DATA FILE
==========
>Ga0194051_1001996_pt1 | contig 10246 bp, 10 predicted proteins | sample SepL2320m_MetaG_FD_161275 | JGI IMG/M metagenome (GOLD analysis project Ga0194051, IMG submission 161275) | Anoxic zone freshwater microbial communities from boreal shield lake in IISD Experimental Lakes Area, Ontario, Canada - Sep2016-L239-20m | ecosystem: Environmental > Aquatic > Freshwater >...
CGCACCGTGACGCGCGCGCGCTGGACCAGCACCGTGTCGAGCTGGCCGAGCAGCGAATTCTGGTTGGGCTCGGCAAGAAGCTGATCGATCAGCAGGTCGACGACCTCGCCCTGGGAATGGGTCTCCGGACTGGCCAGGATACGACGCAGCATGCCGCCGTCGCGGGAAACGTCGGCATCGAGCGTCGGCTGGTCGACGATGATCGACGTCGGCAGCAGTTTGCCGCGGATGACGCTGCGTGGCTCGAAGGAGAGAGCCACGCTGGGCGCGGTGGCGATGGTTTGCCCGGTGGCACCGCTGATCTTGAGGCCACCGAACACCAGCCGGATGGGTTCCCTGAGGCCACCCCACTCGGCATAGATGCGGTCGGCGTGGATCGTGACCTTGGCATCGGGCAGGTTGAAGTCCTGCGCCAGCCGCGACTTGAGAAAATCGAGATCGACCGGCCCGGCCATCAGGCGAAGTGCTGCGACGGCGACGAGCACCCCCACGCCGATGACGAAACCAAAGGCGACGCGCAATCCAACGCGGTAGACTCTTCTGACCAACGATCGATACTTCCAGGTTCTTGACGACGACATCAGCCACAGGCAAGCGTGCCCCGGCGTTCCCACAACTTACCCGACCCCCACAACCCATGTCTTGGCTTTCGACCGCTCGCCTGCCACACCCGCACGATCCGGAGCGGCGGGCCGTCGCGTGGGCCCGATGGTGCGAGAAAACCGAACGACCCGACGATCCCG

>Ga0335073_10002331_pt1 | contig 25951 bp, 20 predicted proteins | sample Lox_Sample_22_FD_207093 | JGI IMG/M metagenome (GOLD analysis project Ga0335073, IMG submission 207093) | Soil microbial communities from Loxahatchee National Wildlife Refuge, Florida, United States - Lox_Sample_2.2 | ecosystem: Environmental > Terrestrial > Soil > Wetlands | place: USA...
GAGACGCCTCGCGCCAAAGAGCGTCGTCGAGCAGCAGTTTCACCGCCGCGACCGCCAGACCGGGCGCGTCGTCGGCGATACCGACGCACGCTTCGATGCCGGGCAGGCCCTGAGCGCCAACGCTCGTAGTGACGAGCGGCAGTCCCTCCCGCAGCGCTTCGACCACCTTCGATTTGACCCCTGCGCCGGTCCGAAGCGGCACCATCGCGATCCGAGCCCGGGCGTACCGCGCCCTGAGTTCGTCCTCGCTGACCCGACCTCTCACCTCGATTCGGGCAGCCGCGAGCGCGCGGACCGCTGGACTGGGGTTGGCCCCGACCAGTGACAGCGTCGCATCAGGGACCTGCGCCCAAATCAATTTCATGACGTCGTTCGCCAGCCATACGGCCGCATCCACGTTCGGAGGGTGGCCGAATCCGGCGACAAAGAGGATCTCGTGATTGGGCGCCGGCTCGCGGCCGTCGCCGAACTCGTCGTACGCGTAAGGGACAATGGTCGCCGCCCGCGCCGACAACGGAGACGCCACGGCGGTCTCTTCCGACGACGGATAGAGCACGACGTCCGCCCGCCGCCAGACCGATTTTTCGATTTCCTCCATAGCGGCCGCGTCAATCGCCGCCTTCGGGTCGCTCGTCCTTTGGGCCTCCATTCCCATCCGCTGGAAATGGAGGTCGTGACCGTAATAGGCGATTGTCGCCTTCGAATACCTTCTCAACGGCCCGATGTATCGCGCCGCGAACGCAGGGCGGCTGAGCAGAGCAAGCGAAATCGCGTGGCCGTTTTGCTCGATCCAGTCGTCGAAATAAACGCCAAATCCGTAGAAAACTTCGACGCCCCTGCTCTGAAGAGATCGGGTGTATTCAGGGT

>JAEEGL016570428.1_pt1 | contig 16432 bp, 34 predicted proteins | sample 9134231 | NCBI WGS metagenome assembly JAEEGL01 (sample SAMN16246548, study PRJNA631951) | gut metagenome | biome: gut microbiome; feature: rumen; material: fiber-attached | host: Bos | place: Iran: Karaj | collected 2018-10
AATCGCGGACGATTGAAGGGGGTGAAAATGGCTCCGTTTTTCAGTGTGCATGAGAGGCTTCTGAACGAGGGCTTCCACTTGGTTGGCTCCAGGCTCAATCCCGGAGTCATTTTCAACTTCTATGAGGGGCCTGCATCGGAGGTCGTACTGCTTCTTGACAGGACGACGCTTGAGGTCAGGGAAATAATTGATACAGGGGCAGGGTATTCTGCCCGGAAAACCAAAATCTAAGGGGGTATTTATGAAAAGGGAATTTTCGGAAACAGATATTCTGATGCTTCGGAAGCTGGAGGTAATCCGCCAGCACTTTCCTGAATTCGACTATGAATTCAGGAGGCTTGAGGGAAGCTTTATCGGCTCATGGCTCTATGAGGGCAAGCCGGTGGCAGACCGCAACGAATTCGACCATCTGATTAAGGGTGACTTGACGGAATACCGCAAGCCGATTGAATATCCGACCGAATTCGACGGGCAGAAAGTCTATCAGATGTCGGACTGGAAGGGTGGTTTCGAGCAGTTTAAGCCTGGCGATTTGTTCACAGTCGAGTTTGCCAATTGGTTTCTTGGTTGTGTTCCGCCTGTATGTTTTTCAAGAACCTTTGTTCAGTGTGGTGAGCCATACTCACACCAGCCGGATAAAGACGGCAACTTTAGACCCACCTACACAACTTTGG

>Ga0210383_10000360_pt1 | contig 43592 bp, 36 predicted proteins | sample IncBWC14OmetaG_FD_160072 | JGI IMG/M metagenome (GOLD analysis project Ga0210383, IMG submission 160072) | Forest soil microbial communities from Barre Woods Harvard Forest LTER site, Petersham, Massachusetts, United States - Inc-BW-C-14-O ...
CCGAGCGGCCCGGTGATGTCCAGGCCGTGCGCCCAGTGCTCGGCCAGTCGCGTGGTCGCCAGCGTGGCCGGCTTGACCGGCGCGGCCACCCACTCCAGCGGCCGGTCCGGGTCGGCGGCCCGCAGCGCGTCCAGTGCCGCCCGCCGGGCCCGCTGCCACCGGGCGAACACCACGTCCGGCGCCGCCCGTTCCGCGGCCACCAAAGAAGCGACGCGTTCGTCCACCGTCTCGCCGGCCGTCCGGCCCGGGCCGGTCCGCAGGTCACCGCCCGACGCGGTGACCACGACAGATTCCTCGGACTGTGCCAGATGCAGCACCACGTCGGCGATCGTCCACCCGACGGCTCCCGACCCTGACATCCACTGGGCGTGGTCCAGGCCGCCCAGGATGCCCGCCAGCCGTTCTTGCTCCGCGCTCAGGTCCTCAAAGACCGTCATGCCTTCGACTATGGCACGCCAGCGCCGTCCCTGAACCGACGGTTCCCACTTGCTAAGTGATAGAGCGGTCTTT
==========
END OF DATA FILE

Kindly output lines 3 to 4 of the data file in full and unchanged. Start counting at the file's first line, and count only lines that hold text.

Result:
>Ga0335073_10002331_pt1 | contig 25951 bp, 20 predicted proteins | sample Lox_Sample_22_FD_207093 | JGI IMG/M metagenome (GOLD analysis project Ga0335073, IMG submission 207093) | Soil microbial communities from Loxahatchee National Wildlife Refuge, Florida, United States - Lox_Sample_2.2 | ecosystem: Environmental > Terrestrial > Soil > Wetlands | place: USA...
GAGACGCCTCGCGCCAAAGAGCGTCGTCGAGCAGCAGTTTCACCGCCGCGACCGCCAGACCGGGCGCGTCGTCGGCGATACCGACGCACGCTTCGATGCCGGGCAGGCCCTGAGCGCCAACGCTCGTAGTGACGAGCGGCAGTCCCTCCCGCAGCGCTTCGACCACCTTCGATTTGACCCCTGCGCCGGTCCGAAGCGGCACCATCGCGATCCGAGCCCGGGCGTACCGCGCCCTGAGTTCGTCCTCGCTGACCCGACCTCTCACCTCGATTCGGGCAGCCGCGAGCGCGCGGACCGCTGGACTGGGGTTGGCCCCGACCAGTGACAGCGTCGCATCAGGGACCTGCGCCCAAATCAATTTCATGACGTCGTTCGCCAGCCATACGGCCGCATCCACGTTCGGAGGGTGGCCGAATCCGGCGACAAAGAGGATCTCGTGATTGGGCGCCGGCTCGCGGCCGTCGCCGAACTCGTCGTACGCGTAAGGGACAATGGTCGCCGCCCGCGCCGACAACGGAGACGCCACGGCGGTCTCTTCCGACGACGGATAGAGCACGACGTCCGCCCGCCGCCAGACCGATTTTTCGATTTCCTCCATAGCGGCCGCGTCAATCGCCGCCTTCGGGTCGCTCGTCCTTTGGGCCTCCATTCCCATCCGCTGGAAATGGAGGTCGTGACCGTAATAGGCGATTGTCGCCTTCGAATACCTTCTCAACGGCCCGATGTATCGCGCCGCGAACGCAGGGCGGCTGAGCAGAGCAAGCGAAATCGCGTGGCCGTTTTGCTCGATCCAGTCGTCGAAATAAACGCCAAATCCGTAGAAAACTTCGACGCCCCTGCTCTGAAGAGATCGGGTGTATTCAGGGT